Malaysian palm oil futures jumped on Wednesday to their highest in two-and-a-half months, bolstered by a weak ringgit and on worries over potential dry weather curbing crop output. The benchmark December palm oil contract on the Bursa Malaysia Derivatives Exchange closed 2.61 percent higher at 2,240 ringgit ($515.54) a tonne. Prices earlier touched 2,248 ringgit, the highest level since July 6, and have now gained more-than 12 percent so far this month.
“The drivers today include the ringgit factor,” said a trader with a commodities brokerage in Kuala Lumpur. “Secondly, people are talking about the El Nino effect happening in Indonesia and indications that El Nino is in Malaysia.” Traded volume stood at 52,875 lots of 25 tonnes each, well above the average 35,000 lots usually traded at the close.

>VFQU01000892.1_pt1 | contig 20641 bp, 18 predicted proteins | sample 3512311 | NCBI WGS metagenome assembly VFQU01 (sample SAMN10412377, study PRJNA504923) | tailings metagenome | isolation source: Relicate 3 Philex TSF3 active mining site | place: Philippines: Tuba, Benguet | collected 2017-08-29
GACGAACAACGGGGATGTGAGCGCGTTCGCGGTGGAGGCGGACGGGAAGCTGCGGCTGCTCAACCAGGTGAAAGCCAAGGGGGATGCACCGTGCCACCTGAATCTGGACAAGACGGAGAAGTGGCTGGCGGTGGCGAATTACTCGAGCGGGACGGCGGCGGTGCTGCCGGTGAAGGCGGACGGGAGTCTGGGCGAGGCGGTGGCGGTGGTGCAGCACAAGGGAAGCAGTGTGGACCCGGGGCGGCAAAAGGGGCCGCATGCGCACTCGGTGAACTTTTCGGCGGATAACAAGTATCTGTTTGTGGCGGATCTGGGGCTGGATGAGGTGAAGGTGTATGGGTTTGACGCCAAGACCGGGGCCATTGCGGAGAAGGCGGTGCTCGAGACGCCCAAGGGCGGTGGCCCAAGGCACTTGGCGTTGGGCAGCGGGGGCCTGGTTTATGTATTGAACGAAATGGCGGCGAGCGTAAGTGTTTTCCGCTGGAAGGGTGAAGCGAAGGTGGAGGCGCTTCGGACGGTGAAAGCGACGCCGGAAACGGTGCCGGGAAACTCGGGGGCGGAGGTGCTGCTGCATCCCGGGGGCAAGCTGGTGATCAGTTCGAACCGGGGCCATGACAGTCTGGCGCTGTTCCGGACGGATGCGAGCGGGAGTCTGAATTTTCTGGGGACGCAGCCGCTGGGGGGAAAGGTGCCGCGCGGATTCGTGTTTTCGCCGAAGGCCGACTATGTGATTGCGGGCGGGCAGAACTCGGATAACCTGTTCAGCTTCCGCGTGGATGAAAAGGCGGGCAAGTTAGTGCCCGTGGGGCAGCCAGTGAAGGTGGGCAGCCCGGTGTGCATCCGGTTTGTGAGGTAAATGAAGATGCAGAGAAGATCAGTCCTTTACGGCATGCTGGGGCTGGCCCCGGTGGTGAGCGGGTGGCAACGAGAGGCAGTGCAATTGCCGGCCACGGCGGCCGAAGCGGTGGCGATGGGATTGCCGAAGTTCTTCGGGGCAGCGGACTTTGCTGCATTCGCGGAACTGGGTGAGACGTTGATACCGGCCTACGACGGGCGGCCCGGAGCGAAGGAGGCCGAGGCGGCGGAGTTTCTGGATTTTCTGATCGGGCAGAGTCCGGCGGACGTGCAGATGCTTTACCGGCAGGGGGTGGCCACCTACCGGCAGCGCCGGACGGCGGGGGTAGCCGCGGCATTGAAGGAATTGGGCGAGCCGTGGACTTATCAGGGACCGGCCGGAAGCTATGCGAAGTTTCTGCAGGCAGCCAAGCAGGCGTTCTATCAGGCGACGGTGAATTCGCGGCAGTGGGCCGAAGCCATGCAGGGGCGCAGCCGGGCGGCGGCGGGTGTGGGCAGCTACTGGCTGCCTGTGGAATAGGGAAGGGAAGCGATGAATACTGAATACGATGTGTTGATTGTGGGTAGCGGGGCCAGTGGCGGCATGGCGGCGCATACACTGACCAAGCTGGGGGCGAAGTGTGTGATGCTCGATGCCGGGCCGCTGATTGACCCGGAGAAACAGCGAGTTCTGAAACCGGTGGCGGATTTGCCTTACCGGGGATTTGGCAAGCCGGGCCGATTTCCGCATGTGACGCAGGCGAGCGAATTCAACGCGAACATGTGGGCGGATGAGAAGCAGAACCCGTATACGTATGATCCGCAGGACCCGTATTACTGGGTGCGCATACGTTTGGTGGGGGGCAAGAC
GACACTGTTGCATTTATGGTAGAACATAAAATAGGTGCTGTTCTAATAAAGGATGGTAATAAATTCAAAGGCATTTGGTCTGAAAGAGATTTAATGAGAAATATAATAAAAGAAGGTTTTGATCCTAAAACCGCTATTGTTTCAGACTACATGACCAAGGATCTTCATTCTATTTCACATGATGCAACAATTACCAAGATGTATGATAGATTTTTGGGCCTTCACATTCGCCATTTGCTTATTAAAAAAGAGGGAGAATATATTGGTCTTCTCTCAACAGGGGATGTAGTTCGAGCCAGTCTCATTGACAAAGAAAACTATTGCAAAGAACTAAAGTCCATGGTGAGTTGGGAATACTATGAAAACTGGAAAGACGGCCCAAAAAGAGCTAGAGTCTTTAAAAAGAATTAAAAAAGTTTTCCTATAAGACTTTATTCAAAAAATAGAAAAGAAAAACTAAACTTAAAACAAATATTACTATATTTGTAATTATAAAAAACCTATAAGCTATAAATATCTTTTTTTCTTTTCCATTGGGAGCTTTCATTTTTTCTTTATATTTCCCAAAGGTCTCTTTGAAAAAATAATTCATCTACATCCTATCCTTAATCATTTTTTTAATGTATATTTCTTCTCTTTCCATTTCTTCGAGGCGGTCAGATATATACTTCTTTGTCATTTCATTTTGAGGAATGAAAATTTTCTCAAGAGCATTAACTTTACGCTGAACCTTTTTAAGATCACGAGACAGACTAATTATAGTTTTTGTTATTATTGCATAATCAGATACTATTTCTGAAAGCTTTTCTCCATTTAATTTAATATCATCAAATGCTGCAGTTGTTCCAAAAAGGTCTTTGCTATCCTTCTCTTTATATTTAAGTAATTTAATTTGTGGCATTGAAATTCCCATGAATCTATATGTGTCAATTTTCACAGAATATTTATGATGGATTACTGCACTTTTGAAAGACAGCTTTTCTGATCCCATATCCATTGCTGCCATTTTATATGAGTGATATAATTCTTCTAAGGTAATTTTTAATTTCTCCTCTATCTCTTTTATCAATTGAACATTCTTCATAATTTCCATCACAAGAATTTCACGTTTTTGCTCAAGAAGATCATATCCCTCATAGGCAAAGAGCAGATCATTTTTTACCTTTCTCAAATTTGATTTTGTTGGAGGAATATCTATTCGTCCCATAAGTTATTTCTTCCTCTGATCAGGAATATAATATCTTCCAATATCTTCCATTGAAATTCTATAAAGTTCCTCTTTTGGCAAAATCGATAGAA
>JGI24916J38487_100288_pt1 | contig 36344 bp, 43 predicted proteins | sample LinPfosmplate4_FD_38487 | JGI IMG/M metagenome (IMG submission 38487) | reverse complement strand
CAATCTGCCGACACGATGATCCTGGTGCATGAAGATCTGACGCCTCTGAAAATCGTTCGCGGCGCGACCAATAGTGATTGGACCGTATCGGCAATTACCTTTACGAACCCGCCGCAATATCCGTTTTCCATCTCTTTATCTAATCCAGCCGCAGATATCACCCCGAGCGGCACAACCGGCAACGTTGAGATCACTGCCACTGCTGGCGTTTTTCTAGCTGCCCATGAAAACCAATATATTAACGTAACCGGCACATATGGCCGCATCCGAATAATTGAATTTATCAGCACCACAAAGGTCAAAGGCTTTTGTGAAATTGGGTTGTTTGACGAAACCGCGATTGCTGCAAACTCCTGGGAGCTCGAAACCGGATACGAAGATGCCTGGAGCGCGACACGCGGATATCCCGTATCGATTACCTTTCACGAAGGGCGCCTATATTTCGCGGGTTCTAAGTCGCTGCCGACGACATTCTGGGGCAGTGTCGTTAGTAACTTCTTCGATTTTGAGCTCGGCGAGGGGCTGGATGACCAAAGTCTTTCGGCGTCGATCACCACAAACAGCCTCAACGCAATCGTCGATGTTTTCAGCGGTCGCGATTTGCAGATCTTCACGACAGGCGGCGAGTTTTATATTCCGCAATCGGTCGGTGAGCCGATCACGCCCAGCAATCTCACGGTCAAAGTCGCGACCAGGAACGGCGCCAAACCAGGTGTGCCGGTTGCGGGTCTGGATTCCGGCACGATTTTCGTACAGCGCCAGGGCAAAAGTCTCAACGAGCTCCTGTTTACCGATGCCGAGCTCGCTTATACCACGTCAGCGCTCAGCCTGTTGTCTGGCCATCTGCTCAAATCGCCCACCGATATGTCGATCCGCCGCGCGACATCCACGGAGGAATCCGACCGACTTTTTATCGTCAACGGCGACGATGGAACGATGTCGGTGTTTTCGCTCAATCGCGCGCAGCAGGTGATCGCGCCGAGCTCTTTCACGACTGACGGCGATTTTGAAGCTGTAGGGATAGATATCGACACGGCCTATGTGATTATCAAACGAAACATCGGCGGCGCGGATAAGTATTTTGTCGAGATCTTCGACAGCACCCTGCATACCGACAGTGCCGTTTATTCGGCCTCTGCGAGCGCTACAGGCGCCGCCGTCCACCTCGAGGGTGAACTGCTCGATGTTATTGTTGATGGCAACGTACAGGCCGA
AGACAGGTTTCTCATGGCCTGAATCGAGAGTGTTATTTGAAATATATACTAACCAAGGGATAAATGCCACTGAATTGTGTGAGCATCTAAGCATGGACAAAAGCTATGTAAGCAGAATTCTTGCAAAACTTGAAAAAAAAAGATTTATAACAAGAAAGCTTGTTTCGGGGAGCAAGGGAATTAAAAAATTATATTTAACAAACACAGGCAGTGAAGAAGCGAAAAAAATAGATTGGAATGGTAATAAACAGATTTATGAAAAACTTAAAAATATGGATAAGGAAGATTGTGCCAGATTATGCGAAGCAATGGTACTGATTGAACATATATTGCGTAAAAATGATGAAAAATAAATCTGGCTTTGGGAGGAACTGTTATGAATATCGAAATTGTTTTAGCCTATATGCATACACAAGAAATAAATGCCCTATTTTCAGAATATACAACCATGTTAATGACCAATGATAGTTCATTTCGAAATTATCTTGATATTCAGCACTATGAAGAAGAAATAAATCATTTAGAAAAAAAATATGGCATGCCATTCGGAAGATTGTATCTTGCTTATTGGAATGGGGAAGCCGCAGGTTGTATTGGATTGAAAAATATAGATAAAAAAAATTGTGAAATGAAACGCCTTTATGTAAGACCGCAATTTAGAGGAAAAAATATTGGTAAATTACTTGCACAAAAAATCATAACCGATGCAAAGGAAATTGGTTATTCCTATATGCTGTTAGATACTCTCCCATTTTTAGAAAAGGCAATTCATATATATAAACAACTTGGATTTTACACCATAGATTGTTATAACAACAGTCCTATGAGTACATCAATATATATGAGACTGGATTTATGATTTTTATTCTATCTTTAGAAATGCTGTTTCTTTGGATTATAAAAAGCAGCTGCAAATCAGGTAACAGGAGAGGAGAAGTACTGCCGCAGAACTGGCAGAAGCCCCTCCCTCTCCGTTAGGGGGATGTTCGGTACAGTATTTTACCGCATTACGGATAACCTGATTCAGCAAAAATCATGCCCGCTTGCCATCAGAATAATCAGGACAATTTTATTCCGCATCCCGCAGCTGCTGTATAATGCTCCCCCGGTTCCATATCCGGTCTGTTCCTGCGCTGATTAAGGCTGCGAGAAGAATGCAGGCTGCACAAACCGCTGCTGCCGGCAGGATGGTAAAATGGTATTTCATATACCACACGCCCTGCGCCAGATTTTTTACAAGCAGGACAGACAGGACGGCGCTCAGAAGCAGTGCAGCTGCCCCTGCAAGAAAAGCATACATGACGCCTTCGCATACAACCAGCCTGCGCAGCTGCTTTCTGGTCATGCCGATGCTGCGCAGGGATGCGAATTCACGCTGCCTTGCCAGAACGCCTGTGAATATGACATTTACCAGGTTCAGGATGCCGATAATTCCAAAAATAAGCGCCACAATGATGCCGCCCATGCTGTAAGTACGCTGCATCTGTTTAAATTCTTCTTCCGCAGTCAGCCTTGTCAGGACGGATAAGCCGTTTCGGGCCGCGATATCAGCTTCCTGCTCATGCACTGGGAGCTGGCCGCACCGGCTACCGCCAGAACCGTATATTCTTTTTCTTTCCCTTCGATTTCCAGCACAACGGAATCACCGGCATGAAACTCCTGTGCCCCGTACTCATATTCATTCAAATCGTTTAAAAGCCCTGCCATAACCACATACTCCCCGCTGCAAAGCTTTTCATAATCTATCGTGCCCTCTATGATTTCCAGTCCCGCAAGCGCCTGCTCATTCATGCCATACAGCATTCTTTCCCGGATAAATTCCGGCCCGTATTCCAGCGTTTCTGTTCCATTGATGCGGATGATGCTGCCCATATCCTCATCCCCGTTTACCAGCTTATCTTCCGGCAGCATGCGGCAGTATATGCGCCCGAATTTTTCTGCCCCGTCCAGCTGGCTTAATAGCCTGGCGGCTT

There is a growing consensus among weather forecasters for a strong El Nino this year, with some climate experts warning that it could be one of the strongest on record. “A strong 2015/16 El Nino event of the 1997/98 magnitude could disrupt palm oil supply growth in Indonesia and Malaysia,” Ivy Ng, an analyst at CIMB Investment Bank Bhd, said in a note. “This may not be sufficient to meet the rising demand for palm oil and will be positive for CPO prices.” In competing vegetable oil markets, the most active January soybean oil contract on the Dalian Commodity Exchange fell 1.2 percent, while the US December soyoil contract added 0.84 percent in early European trading.